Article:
I know the type of pain she refers to, and it is not just mental or emotional pain. There are things about my life I have chosen not to talk about publicly, and holding these inside of myself has created pain and real, physical illness. People have often said I seem "reserved," but the truth is I fear that speaking my truth might have dangerous consequences. When I look at Angelou's life story, I see that my fears might not be so far-fetched.

So, although I have chosen not to speak, to protect others from my truth, the words have stayed inside my body, causing pain and suffering and illness. Yoga has been the only way I have found to release this pain, but I think Angelou is right. The untold story will continue to create agony, as long as it remains untold. 

This week, our yoga teacher training has begun to work with Chakra Four, the heart center. This chakra is primarily involved with relationships and love, both the love we give, but also the love we receive. This is the first chakra that I was physically aware of, and have been able to feel it actually opening and closing as I open and close my heart to people in my life. It is a wonderful thing when my heart is open, but I have lived much of my life with it closed, protecting both myself and others, sometimes from those truths I hold inside, the ones that have caused me pain and agony.

T.K.V. Desikachar in his wonderful book "The Heart of Yoga: Developing a Personal Practice," says that we need only to look to our relationships with other people to see whether we are actually understanding ourselves better. His is a very wise point, very wise indeed...but so very hard to put into practice.


Thursday, November 4, 2010

Will Power

Last week in our yoga in-depth studies class, we began an exploration of the third chakra. This energy center, which is physically located in the belly at the position of the solar plexus, has always seemed rather murky and mysterious to me. I've understood the basic idea behind this chakra--that it's associated with fiery energy as well as with our sense of personal power--but, beyond that, it all seemed rather vague.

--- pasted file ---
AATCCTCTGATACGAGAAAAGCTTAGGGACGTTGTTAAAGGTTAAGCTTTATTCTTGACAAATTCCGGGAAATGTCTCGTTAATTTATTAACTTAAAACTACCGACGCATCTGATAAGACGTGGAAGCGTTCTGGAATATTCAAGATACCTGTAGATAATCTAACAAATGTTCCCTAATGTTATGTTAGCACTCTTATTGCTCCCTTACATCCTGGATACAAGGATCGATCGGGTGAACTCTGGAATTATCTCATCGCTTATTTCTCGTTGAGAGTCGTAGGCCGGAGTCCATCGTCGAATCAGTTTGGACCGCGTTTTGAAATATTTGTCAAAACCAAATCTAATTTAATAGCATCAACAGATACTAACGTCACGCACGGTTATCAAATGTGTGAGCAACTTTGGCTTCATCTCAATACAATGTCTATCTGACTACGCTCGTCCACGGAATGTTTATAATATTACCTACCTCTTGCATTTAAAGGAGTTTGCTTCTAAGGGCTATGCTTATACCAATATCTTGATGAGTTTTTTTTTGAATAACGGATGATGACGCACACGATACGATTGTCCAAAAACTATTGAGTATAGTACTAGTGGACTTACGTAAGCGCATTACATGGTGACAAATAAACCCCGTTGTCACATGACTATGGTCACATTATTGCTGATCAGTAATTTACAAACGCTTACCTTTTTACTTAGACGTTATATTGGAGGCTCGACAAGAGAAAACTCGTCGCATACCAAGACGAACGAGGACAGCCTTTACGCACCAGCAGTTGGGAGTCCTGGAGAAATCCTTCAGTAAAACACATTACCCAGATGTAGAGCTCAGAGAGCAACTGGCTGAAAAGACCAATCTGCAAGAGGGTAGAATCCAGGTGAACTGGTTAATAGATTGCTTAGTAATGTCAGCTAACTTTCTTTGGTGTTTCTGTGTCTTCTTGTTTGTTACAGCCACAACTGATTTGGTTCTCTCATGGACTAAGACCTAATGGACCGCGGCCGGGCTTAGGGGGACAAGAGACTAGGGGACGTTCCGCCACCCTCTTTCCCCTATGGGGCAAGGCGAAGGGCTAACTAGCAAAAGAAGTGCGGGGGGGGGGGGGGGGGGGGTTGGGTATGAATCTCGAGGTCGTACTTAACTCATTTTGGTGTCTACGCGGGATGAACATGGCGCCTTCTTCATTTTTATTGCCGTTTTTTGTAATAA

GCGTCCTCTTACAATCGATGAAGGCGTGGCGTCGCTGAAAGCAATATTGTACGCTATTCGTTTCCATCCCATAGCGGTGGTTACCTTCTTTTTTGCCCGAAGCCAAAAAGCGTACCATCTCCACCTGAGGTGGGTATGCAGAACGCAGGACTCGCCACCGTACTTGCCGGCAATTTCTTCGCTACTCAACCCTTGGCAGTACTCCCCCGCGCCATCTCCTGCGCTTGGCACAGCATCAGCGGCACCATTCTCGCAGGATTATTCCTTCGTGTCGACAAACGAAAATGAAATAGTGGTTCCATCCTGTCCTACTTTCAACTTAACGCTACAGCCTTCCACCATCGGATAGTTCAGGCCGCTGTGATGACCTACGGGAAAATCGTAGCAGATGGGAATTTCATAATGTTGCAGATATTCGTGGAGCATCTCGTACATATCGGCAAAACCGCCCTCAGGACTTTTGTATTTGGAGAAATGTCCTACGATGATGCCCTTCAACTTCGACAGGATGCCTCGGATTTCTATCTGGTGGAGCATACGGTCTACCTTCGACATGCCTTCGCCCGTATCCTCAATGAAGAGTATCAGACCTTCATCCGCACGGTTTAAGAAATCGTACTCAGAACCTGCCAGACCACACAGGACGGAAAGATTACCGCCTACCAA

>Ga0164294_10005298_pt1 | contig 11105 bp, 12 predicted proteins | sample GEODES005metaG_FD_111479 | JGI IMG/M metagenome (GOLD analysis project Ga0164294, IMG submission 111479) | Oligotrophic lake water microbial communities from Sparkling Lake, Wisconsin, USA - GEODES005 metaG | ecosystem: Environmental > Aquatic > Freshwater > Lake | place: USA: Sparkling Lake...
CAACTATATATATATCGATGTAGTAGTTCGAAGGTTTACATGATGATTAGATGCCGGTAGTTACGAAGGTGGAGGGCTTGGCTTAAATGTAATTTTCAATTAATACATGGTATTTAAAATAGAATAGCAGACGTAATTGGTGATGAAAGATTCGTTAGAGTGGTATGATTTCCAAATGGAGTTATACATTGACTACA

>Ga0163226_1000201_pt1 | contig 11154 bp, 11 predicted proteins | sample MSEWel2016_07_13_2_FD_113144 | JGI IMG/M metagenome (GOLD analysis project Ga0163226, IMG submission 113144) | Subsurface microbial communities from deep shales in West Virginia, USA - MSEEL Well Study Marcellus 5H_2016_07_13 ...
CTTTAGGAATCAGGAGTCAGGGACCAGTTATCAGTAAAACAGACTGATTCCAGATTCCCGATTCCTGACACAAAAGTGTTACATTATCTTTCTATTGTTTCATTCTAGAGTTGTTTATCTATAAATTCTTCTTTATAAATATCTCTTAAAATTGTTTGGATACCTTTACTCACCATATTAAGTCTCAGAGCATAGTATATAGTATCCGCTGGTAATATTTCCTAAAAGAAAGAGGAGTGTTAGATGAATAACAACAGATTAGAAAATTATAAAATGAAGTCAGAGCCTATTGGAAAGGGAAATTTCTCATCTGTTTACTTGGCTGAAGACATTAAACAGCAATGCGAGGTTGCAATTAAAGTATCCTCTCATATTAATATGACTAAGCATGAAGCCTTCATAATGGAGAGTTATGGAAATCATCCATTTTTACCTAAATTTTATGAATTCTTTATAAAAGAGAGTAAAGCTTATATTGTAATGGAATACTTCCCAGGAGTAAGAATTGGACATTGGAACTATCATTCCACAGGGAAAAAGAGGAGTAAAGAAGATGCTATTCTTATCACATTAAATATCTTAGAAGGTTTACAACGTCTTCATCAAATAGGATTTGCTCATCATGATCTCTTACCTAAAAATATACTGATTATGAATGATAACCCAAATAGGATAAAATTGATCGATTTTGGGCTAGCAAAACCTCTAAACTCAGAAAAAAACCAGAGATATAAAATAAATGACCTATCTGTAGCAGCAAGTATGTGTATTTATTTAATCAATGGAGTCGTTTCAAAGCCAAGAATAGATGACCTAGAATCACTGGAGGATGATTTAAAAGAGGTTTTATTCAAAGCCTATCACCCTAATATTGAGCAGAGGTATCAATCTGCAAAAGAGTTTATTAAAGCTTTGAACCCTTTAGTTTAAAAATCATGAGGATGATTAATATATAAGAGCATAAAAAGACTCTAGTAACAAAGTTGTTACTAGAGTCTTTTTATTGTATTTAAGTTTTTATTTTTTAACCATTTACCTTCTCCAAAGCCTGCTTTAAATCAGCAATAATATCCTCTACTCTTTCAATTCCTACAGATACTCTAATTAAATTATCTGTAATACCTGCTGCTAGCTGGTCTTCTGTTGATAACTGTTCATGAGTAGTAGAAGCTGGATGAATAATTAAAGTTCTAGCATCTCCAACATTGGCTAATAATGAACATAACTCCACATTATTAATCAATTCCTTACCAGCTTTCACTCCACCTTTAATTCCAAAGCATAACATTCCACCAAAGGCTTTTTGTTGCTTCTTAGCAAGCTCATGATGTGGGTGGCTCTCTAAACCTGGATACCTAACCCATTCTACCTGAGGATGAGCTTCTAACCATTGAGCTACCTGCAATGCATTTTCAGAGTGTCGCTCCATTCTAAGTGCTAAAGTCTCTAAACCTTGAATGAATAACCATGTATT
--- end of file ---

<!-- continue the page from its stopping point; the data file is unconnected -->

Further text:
This week I think I've finally begun to "get" this chakra, thanks to Anodea Judith's excellent book, "Eastern Body, Western Mind: Psychology and the Chakra System as a Path to the Self." I've had this book for a couple of years and have been re-reading the sections as we've come to them in class, and this week I had one of those "aha!" moments when I came upon this sentence:

 "Many people do not awaken this chakra at all, and spend their whole lives following the path of least resistance, giving their power to others, and defining themselves in terms of what is expected." 

I suspect a lot of people would not think that a sentence like the above applies to me, but it really hit home and explained why I have found this whole idea of "personal power" to be rather vague. Judith explains that this chakra's function is to take the basic life energy coming up from chakras one and two and turn it into purpose. Here is where we develop a will. Without a functioning or open third chakra, we sometimes look to others for our purpose, thereby never determining what our true purpose might be.

So, it's been a rather tumultuous week as I've tried to come to grips with this idea, all the while feeling the energy surging upward with a great deal of power. It's all been rather confusing, but one thing is clear: I'm a whole lot more in touch with my belly than I have been in a long time. And that has got to be a good thing.